Hollande defiant in face of French industrial unrest
A defiant French President Francois Hollande vowed to "stand firm" over a controversial labour law, hitting back Friday at unions which urged workers to step up a wave of industrial action.
The latest war of words between the government and unions came as France reels from fuel shortages, transport disruption and violent demonstrations, two weeks to the day that it begins hosting the Euro 2016 football championships.
"I will stand firm because I think it is a good reform," Hollande told reporters at a G7 summit in Japan.
He said the government's top priority was to ensure the "normal functioning of the economy" in the face of blockades of oil refineries and fuel depots that have left petrol pumps running dry.
While there were still long queues at petrol stations in some parts of the country, the fuel situation appeared to have eased early Friday, as the government dipped into its strategic reserves for a fifth consecutive day.
But the social unrest showed little sign of easing as unions urged workers to pile the pressure on Hollande's deeply unpopular Socialist government.
Representatives of all the main unions urged workers to "multiply and support" the strikes.
They said the government's response to the strikes and its "stubbornness" in not withdrawing the contested law was only "boosting the determination" of opponents to the legislation.
Hollande responded to the unions that dialogue was "always possible", but the government would not come to the negotiating table if threatened by "an ultimatum".
- Social unrest -
The unions' call came a day after tens of thousands of activists rallied in Paris as they have done for the past three months in an increasingly bitter standoff.
Masked youths smashed windows and damaged cars in central Paris, prompting riot police to fire tear gas in the latest outburst of anger over the controversial legislation.
Some 153,000 people took to the streets around the country on Thursday, officials said, though union leaders put the number at 300,000.
French authorities said 62 demonstrators were taken into custody across the country, 32 of them in the capital, while 15 security officers were injured in clashes.
One person was badly hurt in the unrest in Paris and had to be hospitalised, police said.
Workers at nuclear power stations -- which provide three-quarters of the country's electricity -- have voted to down tools but authorities say the stoppages have not yet affected electricity supply.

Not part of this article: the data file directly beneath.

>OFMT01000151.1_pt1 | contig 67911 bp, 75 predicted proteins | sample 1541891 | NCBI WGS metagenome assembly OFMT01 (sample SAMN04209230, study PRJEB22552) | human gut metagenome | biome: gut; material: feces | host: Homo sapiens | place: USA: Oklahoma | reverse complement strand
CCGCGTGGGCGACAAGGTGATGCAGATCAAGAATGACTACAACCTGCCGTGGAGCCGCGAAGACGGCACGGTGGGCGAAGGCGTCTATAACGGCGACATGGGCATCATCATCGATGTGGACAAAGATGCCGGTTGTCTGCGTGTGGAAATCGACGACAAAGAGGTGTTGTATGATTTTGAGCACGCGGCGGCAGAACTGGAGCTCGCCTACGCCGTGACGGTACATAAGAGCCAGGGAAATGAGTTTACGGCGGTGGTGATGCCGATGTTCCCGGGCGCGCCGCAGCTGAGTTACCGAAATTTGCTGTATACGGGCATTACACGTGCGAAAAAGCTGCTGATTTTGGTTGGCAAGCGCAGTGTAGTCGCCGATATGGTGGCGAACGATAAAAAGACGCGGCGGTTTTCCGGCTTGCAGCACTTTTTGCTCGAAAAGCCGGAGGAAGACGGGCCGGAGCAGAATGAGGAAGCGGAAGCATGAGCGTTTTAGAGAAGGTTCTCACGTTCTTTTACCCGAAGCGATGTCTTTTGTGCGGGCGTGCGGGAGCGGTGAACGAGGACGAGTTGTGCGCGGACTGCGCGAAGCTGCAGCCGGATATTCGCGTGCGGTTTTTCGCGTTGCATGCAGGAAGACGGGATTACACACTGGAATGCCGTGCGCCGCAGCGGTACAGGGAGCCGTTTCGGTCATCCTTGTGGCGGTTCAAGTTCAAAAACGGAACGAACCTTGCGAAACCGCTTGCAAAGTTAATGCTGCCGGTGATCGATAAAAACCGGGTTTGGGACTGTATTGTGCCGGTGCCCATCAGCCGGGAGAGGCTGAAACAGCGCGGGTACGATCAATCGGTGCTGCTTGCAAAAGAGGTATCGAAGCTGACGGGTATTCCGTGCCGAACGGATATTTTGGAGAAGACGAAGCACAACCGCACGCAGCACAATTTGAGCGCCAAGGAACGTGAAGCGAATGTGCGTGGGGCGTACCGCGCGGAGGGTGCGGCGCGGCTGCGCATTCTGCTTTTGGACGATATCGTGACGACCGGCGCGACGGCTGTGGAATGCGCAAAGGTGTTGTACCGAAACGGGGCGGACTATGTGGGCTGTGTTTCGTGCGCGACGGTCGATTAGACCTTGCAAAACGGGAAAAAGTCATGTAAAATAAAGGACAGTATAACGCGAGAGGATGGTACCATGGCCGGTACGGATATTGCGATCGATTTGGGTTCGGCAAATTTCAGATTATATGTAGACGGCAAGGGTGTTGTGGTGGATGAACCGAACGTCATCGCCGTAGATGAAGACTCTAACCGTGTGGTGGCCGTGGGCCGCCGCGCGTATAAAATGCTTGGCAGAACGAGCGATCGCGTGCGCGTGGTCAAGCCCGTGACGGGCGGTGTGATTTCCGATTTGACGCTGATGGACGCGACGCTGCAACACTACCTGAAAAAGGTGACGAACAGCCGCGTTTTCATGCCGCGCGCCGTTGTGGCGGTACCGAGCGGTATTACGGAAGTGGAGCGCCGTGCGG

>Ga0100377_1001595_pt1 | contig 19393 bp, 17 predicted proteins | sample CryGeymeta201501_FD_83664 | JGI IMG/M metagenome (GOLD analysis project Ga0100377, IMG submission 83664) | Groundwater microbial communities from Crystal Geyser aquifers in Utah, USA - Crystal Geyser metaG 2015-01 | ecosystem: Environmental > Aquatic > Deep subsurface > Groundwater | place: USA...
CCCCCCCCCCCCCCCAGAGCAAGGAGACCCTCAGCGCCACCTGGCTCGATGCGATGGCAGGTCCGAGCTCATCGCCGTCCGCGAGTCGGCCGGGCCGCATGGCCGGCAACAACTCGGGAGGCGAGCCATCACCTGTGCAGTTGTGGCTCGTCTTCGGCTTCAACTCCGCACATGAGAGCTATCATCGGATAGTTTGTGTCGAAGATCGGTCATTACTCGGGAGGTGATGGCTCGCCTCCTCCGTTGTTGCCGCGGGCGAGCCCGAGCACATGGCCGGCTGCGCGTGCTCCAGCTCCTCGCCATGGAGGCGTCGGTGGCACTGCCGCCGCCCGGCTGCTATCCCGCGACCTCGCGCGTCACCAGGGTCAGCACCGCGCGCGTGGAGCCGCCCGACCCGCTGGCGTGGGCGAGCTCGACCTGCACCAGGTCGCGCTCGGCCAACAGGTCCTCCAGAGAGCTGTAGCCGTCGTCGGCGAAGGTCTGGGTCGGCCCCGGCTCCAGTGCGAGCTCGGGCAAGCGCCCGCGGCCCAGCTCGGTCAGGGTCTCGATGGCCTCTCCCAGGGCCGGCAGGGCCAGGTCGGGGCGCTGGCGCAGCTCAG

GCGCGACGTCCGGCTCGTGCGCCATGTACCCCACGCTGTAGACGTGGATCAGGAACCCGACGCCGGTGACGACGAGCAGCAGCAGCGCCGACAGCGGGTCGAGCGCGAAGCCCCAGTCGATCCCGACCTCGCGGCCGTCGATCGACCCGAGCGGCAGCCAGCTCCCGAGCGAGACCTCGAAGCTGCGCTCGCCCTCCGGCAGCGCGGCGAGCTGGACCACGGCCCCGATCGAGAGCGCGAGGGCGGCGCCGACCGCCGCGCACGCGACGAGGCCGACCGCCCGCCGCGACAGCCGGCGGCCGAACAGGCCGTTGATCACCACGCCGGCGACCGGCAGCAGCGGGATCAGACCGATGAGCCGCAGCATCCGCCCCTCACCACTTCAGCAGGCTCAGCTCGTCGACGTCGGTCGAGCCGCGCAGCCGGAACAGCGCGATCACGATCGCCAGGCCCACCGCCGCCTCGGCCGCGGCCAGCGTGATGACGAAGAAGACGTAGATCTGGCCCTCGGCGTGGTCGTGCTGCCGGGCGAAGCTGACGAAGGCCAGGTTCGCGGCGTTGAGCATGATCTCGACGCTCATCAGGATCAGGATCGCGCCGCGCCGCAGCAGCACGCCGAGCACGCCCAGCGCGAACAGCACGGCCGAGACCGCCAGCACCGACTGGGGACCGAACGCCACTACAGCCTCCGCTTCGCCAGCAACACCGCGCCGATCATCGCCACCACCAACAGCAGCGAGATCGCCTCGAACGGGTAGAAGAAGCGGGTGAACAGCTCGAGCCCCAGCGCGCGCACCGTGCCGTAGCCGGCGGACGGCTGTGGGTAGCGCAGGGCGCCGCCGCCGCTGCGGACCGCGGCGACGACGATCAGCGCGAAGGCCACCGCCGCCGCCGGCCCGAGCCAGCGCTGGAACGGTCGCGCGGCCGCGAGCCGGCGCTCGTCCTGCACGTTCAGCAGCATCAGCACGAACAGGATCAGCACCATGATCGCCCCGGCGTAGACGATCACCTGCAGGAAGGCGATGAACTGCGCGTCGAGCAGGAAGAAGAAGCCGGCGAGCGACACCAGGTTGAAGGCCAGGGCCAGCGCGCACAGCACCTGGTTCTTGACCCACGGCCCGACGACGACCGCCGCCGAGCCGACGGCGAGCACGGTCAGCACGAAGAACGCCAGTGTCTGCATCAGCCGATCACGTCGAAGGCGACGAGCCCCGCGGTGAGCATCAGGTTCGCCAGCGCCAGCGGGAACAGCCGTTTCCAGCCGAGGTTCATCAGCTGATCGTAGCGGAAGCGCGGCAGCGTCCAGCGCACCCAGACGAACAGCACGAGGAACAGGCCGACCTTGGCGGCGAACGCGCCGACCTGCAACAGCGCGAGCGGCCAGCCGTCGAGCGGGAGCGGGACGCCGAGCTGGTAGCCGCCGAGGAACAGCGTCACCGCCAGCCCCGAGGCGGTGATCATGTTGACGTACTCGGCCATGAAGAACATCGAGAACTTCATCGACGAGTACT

Although the fuel situation was improving, many motorists were still stuck in long queues at petrol stations around France, including the Paris region.
Pierre Jata, a 40-year-old cable TV technician, was rushing to fill up at a petrol station on the edge of the capital on Thursday, minutes before supplies ran out.
He laid the blame for the disruption on the government.
"I'm with the unions. I'm with them but I'm still annoyed," he said.
A man in his 50s had to be airlifted to hospital after a motorist rammed a roadblock outside a petrol refinery at Fos-sur-Mer on the Mediterranean coast.
At the Tricastin nuclear plant in southern France, workers set fire to piles of tyres on Thursday, sending clouds of black smoke into the sky.
- PM mulls 'improvements' -
Unions are furious about the legislation forced through parliament aimed at reforming France's notoriously rigid labour laws by making it easier for companies to hire and fire workers.
Many organisations, including the International Monetary Fund, have said the labour legislation is necessary to create jobs.
But unions are demanding the reforms be scrapped altogether, arguing they favour business at the expense of workers' rights and are unlikely to bring down high unemployment.
They have called for rolling strikes on the Paris Metro to start on the day of the opening match of the European Championships on June 10.
Prime Minister Manuel Valls has insisted the legislation will not be withdrawn, but says it might still be possible to make "changes" or "improvements".
But there were signs that some in the ruling Socialist Party were buckling, with Finance Minister Michel Sapin suggesting the most contested part of the legislation should be rewritten.
Valls slapped Sapin down and ruled out revamping the clause, which gives individual companies a freer hand in setting working conditions.
"You cannot blockade a country, you cannot attack the economic interests of France in this way," a defiant Valls told parliament, after earlier branding the hardline CGT union that is driving the protests "irresponsible".
The mounting problems for the government come a year ahead of an election in which Hollande is considering standing again despite poll ratings that are among the lowest for a French leader in modern history.
© 2016 AFP